There have been numerous articles and commentaries about the incident involving the mutilated cat on the Fraternity Quad. Several fingers have been pointed at a variety of people involved with the situation, causing a general lack of any one clear source of information. Moreover, there has yet to be a careful look at how the incident has been handled, or how the university chose the steps it did to inform the student body and the community at large.

The first publication about the incident was a security bulletin issued nearly two weeks after the incident, which contained very little detail. Meanwhile, WHEC 10 NBC, one of the Rochester news stations, had already carried the story, prompting several other networks to investigate the issue.

By the time an official university notice of any sort was issued, the community knew of the incident, had a handful of facts on who was involved and had already begun to form the opinions that have brought us to the situations in which the fraternities find themselves.

One of the more puzzling moves was the delay of almost six weeks before the UR Public Relations office issued an official statement to the media about the event.

Not only was the university not acting in its own best interest by delaying the statement, it was also feeding the confusion and chaos around campus about whatwas happening and which fraternities would be placed on probation. By choosing not to come forward and request the assistance of the student body early on, the University took the position that solving the case was not a priority and attempting to protect its image was. One has to ask whether or not investigating the incident was even in the plan, or if there was hope that this incident would blow over like so many others.

When the AP Newswire carried the story shortly after the local news aired it, it should have been no surprise that this incident required a swift and concise response from River Campus administration. There is no excuse for a six-week delay, and there is certainly no reason for not keeping the student body more informed of issues that directly impact life on campus.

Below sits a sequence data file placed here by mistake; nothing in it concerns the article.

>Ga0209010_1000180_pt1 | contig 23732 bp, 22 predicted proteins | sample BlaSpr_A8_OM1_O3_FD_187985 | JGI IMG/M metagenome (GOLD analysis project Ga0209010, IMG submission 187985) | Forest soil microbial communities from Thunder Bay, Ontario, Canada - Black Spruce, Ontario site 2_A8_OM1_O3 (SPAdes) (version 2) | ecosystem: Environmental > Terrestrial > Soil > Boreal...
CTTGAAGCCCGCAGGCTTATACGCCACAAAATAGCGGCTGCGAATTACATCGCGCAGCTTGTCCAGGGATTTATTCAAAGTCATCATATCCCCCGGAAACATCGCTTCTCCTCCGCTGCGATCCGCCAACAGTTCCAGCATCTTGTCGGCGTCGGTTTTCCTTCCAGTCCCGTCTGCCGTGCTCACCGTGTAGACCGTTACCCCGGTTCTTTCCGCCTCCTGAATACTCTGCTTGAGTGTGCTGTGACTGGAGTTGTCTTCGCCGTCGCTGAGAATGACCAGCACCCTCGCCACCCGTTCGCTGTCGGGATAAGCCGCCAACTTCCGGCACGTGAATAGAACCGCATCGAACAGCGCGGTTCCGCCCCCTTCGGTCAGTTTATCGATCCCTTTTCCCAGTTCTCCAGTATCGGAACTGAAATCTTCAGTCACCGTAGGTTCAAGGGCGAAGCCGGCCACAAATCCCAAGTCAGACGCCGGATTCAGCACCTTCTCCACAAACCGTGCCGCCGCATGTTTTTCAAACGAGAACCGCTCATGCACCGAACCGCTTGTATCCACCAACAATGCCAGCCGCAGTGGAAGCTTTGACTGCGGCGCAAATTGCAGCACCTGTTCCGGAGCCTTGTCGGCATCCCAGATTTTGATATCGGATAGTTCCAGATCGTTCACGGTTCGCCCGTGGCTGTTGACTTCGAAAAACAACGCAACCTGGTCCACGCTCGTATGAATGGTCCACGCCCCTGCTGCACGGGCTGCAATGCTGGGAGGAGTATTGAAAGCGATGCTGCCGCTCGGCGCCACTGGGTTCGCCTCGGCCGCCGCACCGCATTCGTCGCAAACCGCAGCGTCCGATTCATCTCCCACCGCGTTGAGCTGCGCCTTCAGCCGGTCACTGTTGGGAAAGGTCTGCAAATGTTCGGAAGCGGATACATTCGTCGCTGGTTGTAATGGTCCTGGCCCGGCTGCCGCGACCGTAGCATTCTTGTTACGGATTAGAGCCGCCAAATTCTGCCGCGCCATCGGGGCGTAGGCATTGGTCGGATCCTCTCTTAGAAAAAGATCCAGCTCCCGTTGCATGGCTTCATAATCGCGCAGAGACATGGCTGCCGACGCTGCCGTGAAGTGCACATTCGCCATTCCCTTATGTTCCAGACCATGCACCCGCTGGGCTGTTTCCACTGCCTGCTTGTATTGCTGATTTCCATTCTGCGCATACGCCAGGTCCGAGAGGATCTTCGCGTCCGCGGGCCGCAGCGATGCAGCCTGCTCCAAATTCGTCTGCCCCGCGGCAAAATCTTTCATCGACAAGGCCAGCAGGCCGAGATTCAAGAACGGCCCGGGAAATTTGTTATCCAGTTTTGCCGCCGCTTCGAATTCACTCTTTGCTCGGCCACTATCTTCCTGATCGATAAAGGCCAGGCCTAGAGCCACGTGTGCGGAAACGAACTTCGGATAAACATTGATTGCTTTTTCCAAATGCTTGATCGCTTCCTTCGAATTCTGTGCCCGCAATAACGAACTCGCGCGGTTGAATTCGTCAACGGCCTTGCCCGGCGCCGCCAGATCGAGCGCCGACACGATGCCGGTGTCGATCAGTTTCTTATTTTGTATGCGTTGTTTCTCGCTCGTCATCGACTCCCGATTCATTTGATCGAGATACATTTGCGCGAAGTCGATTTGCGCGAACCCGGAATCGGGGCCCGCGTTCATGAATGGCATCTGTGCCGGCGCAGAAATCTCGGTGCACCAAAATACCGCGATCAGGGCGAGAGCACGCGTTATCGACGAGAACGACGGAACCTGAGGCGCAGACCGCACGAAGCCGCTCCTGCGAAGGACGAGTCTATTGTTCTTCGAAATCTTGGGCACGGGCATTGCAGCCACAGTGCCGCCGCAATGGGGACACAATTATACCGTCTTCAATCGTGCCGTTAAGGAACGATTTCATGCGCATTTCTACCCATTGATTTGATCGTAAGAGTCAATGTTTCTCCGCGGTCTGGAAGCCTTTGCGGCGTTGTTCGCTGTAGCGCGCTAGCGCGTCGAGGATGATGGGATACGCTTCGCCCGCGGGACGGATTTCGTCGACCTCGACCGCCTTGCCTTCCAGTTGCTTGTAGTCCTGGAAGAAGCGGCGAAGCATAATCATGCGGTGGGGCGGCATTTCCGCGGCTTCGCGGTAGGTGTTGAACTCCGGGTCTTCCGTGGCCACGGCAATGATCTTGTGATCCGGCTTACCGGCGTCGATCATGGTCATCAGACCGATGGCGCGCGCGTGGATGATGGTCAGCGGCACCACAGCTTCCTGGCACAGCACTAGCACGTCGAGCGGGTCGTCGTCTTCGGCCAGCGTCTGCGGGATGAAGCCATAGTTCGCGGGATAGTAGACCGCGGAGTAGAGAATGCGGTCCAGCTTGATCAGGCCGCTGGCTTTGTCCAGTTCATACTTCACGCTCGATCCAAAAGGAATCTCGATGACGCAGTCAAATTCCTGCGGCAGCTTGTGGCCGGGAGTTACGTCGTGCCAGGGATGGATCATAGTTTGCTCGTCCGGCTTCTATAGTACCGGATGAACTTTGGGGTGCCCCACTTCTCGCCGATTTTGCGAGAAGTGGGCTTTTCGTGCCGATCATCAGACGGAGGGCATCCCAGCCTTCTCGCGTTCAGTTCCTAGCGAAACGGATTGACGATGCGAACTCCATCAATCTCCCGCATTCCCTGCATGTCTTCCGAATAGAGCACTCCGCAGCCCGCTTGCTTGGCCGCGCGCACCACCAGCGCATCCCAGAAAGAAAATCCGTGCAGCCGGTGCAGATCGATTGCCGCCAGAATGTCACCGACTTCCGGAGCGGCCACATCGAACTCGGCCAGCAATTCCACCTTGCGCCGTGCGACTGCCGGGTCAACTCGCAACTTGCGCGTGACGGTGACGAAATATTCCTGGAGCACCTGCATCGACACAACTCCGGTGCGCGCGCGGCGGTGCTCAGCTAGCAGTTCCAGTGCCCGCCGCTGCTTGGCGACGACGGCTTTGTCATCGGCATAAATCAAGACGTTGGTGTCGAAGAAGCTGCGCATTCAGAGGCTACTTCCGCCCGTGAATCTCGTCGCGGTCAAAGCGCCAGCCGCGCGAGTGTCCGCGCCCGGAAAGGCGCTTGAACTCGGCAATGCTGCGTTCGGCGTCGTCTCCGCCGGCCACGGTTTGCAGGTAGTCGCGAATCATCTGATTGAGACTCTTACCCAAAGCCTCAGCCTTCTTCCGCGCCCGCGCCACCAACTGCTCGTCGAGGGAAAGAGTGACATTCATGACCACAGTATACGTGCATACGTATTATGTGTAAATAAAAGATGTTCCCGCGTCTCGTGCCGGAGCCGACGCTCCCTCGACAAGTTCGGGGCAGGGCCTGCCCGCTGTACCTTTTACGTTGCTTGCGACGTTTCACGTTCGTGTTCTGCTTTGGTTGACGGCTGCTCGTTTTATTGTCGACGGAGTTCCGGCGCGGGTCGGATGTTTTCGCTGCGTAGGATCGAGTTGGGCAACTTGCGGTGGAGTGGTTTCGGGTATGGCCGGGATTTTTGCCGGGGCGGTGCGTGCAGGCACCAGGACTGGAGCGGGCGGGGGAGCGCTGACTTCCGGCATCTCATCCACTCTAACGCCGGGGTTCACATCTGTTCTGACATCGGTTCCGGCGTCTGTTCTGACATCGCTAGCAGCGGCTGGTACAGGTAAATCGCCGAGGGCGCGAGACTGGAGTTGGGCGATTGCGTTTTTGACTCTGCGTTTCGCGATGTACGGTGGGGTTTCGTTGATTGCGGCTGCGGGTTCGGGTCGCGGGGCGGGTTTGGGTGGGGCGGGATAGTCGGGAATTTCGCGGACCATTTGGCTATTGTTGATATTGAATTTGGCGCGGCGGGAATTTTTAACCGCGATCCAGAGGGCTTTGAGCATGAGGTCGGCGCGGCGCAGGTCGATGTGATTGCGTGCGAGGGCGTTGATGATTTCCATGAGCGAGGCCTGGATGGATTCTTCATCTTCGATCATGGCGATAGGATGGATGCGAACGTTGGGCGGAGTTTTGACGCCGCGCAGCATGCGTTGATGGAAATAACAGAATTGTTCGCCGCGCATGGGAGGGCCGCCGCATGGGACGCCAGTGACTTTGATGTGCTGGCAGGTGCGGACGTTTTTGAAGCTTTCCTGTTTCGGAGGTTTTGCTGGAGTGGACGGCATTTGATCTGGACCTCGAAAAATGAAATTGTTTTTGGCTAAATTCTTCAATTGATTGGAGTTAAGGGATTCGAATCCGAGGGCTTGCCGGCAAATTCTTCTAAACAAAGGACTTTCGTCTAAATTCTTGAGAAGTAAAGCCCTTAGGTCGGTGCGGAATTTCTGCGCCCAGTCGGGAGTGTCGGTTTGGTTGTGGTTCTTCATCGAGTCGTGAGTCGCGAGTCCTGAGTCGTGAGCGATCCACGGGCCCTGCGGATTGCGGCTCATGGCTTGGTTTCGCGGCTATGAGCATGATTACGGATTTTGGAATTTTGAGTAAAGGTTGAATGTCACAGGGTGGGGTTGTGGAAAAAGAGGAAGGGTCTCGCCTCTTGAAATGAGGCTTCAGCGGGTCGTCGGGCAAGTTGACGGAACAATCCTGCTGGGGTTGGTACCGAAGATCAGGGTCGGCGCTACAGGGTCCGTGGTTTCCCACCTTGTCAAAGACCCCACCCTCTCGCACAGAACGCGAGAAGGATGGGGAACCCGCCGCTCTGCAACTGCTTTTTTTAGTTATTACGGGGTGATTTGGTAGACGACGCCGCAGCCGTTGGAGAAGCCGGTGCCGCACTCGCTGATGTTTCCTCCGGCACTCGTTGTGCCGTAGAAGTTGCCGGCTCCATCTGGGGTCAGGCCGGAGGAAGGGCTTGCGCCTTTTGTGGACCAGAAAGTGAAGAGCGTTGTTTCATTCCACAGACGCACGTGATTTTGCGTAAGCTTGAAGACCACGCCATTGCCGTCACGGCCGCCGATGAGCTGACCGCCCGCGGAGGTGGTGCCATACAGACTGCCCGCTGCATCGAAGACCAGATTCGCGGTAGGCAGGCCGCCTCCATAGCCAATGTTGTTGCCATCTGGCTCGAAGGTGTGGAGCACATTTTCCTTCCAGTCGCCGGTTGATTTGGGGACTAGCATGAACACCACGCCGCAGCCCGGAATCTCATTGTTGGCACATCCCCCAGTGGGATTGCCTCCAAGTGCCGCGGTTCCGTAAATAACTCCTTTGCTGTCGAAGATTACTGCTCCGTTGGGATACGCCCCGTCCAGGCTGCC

This situation may be different from any other with regard to its nature and severity, but that is no excuse for the actions of administrators in failing to provide adequate and timely information about the incident.

The student body has a right to be informed about incidents on campus, and made aware of the steps being taken to investigate the issue, before seeing it on the evening news. The actions of university administrators, UR Public Relations and other offices involved with the matter have spoken loudly in favor of not defending that right.

It is very easy to sit back and criticize what went wrong after it happened. But the fact remains that an early, decisive response would have alerted the community that the university understood the horrific nature of the crime and that it was beginning the investigation immediately.

Such a response may have cleared up a lot of the current confusion surrounding the obscure facts of the situation. Getting a straight answer from anyone close to the investigation has resulted in a lengthy back-and-forth process.

A greater issue that will require discussion is whether or not this will be the protocol for future campus-wide incidents that attract national attention. Will the best interests of UR be served before the best interests of its students? Can a lack of action in these situations be beneficial in any way to those involved?

The investigation may be out of the hands of the students, but the right to know and understand important on-campus issues is well within the best interests of the entire student body.

DuLong is a part-time student and is speaking on behalf of the Students’ Association Senate Steering Committee. He can be reached at ddulong@campustimes.org.



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